Monday Feb 10, 201411:45 PM GMT
Bosnian protesters demand resignation of govt.
Anti-government protesters chant slogans during a rally in Sarajevo February 9, 2014.
Anti-government protesters chant slogans during a rally in Sarajevo February 9, 2014.
Mon Feb 10, 2014 10:46PM
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Thousands of people have held demonstrations in a dozen of Bosnian cities, calling for the resignation of the government in the Federation of Bosnia and Herzegovina, one of two autonomous republics.

On Monday, the protesters demanded that non-partisan experts replace politicians, adding up to their demands on the sixth straight day of protests over unemployment and corruption.

In the capital Sarajevo, hundreds of protesters carried banners that read, "You have been stealing from us for 20 years and now it is over", and "The courts and police are protecting the authorities". Several thousand more staged anti-government demonstrations in other cities.

"If we need to have a war, let it be," said 58-year-old Fehim Lovic, a disabled war veteran who said he supports his three children on a monthly welfare payment of 50 Bosnian marka (25 euros).

"I'm ready to clean the streets without a single penny for two years if this is the price I have to pay for a new and better state," he said.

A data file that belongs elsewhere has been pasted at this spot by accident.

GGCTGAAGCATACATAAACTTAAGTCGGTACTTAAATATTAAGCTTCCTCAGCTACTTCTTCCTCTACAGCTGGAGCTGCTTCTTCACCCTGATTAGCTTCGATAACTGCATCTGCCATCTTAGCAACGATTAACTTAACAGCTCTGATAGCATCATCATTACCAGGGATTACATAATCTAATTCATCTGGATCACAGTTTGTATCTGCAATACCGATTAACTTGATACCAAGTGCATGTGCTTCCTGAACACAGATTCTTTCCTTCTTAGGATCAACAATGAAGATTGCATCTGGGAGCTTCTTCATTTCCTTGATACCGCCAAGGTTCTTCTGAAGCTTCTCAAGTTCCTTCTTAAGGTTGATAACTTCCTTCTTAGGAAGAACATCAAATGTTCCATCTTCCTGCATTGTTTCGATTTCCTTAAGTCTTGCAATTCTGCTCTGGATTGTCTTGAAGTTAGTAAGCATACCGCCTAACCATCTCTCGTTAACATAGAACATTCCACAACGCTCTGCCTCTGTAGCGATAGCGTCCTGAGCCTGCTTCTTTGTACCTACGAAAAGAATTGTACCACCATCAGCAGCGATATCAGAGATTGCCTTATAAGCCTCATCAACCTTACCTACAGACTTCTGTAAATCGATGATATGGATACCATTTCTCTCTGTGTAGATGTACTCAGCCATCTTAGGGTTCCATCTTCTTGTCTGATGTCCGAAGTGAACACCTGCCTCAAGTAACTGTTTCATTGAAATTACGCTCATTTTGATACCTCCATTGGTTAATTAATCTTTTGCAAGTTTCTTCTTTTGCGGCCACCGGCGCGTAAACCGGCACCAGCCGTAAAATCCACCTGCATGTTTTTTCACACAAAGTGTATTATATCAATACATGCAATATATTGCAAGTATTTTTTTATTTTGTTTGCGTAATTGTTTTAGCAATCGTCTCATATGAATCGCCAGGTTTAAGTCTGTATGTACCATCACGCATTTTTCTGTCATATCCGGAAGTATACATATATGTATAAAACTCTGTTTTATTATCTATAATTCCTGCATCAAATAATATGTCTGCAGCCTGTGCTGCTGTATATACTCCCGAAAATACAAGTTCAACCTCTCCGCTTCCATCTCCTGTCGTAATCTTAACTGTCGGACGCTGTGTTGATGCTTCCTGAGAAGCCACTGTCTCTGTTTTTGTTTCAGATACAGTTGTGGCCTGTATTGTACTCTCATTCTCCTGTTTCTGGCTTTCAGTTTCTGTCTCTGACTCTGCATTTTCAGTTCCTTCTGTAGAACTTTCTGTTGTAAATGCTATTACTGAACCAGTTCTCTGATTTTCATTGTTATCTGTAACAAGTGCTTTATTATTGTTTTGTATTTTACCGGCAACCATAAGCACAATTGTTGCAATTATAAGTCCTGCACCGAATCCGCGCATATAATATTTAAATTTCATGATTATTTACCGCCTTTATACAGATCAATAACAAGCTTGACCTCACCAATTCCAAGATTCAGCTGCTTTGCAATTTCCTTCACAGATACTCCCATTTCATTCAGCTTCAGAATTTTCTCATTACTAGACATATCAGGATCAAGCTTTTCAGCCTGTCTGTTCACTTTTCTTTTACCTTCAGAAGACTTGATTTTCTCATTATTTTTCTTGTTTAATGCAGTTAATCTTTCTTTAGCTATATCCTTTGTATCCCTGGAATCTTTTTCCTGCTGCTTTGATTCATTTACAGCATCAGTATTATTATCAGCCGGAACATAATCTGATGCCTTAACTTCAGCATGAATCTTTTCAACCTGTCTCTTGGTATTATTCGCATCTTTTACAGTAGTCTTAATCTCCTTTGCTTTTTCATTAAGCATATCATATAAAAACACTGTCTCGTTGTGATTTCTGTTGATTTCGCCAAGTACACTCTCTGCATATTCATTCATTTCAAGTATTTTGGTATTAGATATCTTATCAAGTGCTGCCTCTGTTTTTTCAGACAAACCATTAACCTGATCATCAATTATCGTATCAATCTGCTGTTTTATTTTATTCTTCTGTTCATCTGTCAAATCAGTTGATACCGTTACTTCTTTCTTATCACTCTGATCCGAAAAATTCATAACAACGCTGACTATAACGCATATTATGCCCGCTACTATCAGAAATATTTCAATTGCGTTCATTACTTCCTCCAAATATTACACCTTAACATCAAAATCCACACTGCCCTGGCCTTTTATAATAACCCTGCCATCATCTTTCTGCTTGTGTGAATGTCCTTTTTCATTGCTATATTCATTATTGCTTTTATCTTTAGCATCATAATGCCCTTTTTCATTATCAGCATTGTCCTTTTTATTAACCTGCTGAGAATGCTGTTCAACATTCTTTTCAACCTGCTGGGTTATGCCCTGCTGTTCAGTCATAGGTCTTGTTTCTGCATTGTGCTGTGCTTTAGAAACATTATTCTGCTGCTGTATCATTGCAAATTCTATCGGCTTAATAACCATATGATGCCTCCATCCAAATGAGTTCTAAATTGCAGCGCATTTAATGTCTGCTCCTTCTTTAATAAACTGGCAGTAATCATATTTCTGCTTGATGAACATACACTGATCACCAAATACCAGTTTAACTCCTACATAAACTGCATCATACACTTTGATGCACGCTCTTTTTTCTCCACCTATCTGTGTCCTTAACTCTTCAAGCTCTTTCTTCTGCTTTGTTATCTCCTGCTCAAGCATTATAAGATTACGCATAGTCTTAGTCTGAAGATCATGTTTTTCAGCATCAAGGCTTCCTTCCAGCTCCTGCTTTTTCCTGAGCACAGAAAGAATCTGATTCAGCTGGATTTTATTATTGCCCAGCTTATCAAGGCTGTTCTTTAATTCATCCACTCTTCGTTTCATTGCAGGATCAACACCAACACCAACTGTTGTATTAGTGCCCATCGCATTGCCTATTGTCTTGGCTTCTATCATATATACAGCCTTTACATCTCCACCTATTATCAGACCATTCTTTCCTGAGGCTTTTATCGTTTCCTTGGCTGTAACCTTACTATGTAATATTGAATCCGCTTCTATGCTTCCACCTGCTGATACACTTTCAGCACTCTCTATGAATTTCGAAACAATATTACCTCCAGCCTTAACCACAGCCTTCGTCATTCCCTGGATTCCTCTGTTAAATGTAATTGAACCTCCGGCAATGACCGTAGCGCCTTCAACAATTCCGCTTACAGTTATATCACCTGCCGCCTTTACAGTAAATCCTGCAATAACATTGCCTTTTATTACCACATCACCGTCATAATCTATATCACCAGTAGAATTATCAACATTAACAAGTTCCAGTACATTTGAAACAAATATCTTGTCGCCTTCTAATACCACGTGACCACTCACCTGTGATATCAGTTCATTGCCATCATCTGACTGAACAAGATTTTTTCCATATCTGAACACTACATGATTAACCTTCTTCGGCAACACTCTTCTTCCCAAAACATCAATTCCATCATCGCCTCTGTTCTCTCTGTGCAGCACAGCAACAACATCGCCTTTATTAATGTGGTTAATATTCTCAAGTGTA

"My father, mother and brother are unemployed," said 34-year-old Meliha, a former art professor who earns 7 euros ($9.55) a day waiting tables. "I've had enough!"

On Friday, thousands of demonstrators stormed the presidency and other government buildings and set them ablaze in the Balkan country's worst social unrest since the 1992-95 war that left 100,000 people dead and 2.2 million homeless.

The unprecedented tension arose in Bosnia due to people’s anger over high unemployment rate and the authorities’ inability to address the rampant poverty that is affecting a high proportion of the nation.

Hundreds of people have been injured in the violence so far.

Analysts believe that the protests point to deepening social unease over the state of the Bosnian economy and the political inertia in the country almost two decades since the end of its war. Bosnia's unemployment rate stands at more than 40 percent, the highest in the Balkans.



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